Patterson commissions new water scheme in Westmoreland
Monday, October 08, 2001
PRIME Minister P J Patterson, declaring that water is the lifeblood of a community, last Friday commissioned into service the Southeast Westmoreland/Darliston Water Supply Scheme that will serve more than 29,000 persons in more than 13 communities.
"There is no human activity that can be conducted in the absence of water," Patterson told residents at the official service in Darliston. "Therefore, you cannot measure the value of water simply by calculating it in money terms. You have to look at it in social terms, what it means to our schools, what it means to our health system, what it means when it is causing young people to move away from rural communities," he said.
Patterson was apparently responding to heavy criticism he received after he approved the $627-million project that now serves sections of his constituency.
Said he: "I have been criticised and I have been vilified for daring to sanction a water scheme, not just for Darliston (but) a water scheme for the hills of Westmoreland, for the hills of adjoining St Elizabeth, that our people have access to one of the most basic prerequisites for infrastructural development. But an essential ingredient of life itself is water."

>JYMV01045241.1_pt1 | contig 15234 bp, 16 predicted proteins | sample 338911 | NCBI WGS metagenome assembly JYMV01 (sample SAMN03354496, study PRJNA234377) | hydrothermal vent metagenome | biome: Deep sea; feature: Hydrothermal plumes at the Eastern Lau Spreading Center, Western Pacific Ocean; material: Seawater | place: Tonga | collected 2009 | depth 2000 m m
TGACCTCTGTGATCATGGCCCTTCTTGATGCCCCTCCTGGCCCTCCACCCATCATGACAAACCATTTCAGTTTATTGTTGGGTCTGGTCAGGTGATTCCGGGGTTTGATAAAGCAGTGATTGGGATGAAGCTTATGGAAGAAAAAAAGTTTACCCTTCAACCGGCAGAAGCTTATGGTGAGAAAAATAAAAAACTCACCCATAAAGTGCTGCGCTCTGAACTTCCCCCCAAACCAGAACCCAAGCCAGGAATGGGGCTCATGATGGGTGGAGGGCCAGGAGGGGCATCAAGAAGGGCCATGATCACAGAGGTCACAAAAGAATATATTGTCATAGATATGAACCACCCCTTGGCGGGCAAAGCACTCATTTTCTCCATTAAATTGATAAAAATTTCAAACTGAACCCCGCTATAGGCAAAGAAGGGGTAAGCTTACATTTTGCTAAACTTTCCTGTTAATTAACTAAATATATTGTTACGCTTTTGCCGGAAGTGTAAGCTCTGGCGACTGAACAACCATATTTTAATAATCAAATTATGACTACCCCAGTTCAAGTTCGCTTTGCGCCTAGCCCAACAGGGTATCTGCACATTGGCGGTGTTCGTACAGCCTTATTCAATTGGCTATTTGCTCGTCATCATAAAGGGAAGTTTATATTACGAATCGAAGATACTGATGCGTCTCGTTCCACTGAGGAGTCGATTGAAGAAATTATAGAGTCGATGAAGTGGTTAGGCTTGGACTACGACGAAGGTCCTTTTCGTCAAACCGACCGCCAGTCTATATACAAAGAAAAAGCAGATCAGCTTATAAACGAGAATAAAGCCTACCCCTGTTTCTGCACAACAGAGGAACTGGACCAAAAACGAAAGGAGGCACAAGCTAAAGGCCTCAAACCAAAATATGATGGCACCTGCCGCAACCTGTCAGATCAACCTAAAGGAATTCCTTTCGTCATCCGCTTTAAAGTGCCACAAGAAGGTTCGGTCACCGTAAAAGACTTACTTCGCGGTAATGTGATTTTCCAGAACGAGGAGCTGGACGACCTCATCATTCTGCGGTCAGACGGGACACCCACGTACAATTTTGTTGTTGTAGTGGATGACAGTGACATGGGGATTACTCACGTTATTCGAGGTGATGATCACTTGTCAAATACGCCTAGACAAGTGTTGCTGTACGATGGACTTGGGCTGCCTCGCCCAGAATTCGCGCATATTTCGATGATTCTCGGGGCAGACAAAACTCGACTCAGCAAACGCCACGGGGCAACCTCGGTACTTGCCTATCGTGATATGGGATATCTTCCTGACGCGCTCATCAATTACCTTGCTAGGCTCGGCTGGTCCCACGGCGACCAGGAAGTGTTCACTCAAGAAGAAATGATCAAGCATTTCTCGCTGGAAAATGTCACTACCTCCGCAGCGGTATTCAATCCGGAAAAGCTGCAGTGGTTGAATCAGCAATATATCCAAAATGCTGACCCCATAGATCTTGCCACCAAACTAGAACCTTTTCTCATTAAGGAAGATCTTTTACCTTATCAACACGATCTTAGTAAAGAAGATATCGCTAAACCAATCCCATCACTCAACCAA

The people of Darliston and adjoining communities in Patterson's Eastern Westmoreland constituency did not have potable water for decades. Prior to the implementation of this water project, their main supplies of water were a well at Whithorn and the Flanders Pond, which supplied a limited number of people. However, over the years, concerns have been raised about the quality of the water obtained from the Flanders Pond and that source was subsequently abandoned.
Since then, water had to be trucked in and deposited in a catchment tank in Beaufort Hill. From there it was gravity-fed to a pumping station which distributed it into small pipelines. This method of supply, however, is said to be woefully inadequate and very expensive.